The post-partum period generally gets a bad rap in the press. New babies are seen as a bit of a nuisance – inconveniencing parents the world over with their refusal to sleep, their bawling and their disregard for your own timetable and neatly ordered life and ideas. Parents desperate for a return to normality invest in books telling them how to get their baby to behave, so they can go back to normal as soon as possible. But how healthy is this? Is life after a baby supposed to be normal?
This whole getting back to normal thing is something of an unhealthy obsession in our competitive and go-getting culture and there is great pressure for women to bounce back quickly and resume their former life at full speed. Even if that life was stressful, making her ill, or unsustainable. Women are expected to give birth then get back to normal pronto, slimming down as soon as they can, so they can pretend their bodies haven’t undergone this miracle, this transformation from maiden to woman, or mother to matriarch.
In 2015, our idols are not the curvy birthing goddesses we once treasured and aspired to be like in earlier centuries. In this mono-dimensional age, we worship and hold up the ideal of sexiness and womanliness as belonging only to young women pre-babies – the younger the better. Every billboard is an image of women either being slim and young, or if a mother, then being a slim, capable, strong, and multi-tasking one. It’s easy to see where the pressure comes from for women to bounce back quickly,and prove to the world that they are just as good as they ever were, often unaware of the extremely powerful new version of themselves they have become. They may feel raw and vulnerable and like they are anything but amazing, in much the way brand new butterfly, wings still wet, has absolutely no idea how beautiful it really is. The pressure for women to appear capable, multitasking, and non-damaged is made worse by the fact that women can be even more critical and judgemental of each other than the menfolk. The heat magazine culture of bitching at women’s post birth bodies rather than venerating their rite of passage and imperfect state doesn’t help.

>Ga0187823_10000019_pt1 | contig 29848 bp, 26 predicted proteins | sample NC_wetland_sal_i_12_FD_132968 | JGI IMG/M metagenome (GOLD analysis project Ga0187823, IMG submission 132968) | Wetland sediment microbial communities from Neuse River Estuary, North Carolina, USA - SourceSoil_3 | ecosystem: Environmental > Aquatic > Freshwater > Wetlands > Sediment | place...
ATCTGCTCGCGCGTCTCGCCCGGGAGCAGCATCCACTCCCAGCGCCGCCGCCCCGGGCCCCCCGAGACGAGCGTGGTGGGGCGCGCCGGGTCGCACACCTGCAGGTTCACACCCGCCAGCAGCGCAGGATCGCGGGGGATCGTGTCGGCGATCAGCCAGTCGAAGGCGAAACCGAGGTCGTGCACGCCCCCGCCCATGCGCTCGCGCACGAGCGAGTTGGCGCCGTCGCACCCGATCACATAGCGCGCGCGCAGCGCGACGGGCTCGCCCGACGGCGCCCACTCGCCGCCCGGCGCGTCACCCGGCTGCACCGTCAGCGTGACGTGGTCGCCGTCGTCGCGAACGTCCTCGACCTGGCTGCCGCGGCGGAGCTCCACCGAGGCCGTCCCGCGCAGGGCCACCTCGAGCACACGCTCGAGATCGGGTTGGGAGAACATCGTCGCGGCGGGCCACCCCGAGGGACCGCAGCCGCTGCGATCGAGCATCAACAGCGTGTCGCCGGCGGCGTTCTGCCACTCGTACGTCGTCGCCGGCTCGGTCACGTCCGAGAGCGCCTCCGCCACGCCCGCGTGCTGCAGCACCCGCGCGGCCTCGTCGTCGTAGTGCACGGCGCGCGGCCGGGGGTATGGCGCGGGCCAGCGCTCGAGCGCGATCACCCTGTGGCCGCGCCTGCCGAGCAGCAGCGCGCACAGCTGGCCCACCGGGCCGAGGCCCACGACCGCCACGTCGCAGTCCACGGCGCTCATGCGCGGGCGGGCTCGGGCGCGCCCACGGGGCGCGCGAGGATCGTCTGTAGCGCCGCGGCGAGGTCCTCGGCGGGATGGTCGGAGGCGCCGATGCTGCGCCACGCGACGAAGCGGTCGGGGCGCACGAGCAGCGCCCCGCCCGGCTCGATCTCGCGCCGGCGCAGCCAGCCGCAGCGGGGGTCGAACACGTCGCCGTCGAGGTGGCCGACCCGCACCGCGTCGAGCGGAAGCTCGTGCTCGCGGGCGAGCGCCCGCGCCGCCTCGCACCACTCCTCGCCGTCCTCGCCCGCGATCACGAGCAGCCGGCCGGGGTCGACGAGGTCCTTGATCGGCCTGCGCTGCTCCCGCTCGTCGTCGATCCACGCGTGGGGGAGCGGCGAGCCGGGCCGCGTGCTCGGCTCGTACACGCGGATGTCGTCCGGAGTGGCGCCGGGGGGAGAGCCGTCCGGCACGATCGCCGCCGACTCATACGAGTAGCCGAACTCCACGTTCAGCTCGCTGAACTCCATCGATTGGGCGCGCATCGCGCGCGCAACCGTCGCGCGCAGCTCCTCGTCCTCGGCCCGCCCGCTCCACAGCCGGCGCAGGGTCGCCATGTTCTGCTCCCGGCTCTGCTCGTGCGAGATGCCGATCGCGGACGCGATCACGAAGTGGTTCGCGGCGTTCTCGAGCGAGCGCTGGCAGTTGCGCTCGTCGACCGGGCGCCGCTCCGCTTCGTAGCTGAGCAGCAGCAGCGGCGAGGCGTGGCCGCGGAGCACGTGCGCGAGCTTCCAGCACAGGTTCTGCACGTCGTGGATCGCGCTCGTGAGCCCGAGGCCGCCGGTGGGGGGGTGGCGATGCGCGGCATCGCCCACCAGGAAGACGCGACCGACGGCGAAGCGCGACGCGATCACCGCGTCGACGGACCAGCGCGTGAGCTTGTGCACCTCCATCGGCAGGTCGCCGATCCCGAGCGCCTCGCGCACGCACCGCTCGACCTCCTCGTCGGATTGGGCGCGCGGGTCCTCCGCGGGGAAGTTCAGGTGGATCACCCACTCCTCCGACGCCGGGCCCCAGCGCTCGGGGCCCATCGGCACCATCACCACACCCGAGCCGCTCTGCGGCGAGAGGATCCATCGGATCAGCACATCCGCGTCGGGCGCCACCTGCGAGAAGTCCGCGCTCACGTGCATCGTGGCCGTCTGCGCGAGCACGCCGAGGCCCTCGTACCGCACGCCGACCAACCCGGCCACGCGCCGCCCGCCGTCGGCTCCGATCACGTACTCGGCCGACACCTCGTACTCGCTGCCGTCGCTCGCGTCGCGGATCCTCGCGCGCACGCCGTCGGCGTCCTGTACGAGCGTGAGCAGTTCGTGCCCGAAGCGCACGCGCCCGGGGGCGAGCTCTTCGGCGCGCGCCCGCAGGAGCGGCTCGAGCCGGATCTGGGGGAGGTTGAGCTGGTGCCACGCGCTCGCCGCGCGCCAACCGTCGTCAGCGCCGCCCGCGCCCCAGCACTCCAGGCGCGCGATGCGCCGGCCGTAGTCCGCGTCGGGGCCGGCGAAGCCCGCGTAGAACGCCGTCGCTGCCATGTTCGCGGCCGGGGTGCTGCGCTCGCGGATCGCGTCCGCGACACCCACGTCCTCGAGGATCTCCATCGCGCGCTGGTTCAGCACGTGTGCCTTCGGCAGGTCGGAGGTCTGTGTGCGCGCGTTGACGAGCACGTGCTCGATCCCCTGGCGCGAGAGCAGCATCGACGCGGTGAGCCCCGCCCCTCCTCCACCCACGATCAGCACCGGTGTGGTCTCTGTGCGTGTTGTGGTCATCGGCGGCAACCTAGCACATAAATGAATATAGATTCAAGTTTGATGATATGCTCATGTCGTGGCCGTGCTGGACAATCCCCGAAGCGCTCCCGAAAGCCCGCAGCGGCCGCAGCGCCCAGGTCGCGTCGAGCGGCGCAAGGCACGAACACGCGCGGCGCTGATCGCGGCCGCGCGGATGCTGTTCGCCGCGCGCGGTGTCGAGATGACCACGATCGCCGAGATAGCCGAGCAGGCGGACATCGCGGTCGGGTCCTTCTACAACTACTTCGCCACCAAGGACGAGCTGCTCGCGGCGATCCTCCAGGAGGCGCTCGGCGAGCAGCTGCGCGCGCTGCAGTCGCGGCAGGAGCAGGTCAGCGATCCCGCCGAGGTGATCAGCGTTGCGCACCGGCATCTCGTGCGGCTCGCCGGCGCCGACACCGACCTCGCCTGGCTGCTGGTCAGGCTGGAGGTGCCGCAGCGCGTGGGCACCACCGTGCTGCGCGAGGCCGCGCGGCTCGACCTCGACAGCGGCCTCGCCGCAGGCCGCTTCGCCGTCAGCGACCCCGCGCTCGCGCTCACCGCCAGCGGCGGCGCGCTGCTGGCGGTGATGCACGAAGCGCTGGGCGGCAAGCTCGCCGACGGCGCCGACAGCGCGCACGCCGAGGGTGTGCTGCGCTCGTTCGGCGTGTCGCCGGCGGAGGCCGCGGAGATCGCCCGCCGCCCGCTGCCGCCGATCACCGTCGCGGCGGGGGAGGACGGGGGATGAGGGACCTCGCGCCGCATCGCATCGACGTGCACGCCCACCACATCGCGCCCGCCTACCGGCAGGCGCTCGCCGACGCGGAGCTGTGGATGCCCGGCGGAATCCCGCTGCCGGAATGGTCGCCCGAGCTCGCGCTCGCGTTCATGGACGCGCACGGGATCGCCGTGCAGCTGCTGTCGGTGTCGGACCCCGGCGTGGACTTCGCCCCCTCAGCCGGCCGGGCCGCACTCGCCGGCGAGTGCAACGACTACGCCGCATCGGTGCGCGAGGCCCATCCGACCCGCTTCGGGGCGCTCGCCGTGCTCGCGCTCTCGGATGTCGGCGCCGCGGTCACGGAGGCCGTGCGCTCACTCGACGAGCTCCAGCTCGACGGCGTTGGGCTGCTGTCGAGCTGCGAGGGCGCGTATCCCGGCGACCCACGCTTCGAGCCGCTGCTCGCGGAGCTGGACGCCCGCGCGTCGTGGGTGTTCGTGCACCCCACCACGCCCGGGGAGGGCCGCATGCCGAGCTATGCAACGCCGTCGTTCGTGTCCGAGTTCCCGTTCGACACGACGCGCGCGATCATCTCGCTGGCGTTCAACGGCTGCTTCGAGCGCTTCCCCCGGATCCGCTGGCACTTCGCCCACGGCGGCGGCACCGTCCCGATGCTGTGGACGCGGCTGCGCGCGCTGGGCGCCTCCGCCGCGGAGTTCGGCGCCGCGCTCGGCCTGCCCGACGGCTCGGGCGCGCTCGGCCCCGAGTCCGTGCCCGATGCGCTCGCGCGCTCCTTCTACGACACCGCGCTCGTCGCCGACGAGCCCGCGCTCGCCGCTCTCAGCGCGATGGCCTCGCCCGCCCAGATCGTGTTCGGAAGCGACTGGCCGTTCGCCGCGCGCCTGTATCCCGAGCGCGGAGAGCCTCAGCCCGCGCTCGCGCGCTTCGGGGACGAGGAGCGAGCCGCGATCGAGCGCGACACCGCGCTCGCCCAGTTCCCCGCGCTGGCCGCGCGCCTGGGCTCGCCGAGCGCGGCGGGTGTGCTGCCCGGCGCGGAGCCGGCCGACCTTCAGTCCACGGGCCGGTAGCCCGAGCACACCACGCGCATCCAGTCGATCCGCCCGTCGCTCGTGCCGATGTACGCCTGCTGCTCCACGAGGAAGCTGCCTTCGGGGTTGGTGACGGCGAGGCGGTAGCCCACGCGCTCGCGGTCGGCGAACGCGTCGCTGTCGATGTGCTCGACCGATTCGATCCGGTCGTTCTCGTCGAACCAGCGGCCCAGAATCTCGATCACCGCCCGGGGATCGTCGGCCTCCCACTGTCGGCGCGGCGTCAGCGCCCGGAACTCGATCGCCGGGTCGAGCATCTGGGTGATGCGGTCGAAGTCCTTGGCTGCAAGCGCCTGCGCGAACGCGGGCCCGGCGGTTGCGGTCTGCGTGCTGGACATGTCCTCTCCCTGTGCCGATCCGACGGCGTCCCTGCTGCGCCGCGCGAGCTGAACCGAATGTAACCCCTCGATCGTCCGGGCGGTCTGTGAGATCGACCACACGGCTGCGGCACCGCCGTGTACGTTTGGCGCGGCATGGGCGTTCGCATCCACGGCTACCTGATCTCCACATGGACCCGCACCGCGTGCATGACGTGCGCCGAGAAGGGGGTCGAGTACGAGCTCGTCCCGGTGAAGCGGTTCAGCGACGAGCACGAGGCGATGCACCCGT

Real strength and womanliness is often mistaken in these modern times. Women as primal, powerful, scarred and raw birthing goddesses are not the poster girls you will see on any conventional boards, and are not celebrated as the heroines they are, by the masses. Women are shamed from being raw, messy, bloody, scarred and primal. but isn’t this the very essence of a powerful, beautiful woman? Birth cracks open our shell, revealing hidden depths and vulnerablities. The ordeal women go through to have a baby transforms every woman into a goddess, whether others witness and celebrate that or not. So I think a rest is deserved, don’t you? Literally, metaphorically and on every level – we should give women a break when they go through the process of having a baby.
But all this obsession with the outer body is very shallow. Having a baby changes women and their partners in much deeper ways, fundamentally reshaping the inner and outer landscape of themselves and their life. Not honouring this and getting back to some kind of normal is to somehow miss the point entirely of welcoming a new soul into the world. It is meant to transform you. It is meant to bring chaos and throw priorities and choices into question. It is no less amazing than a caterpillar changing into a butterfly. There are no shortcuts. It’s all part of the process.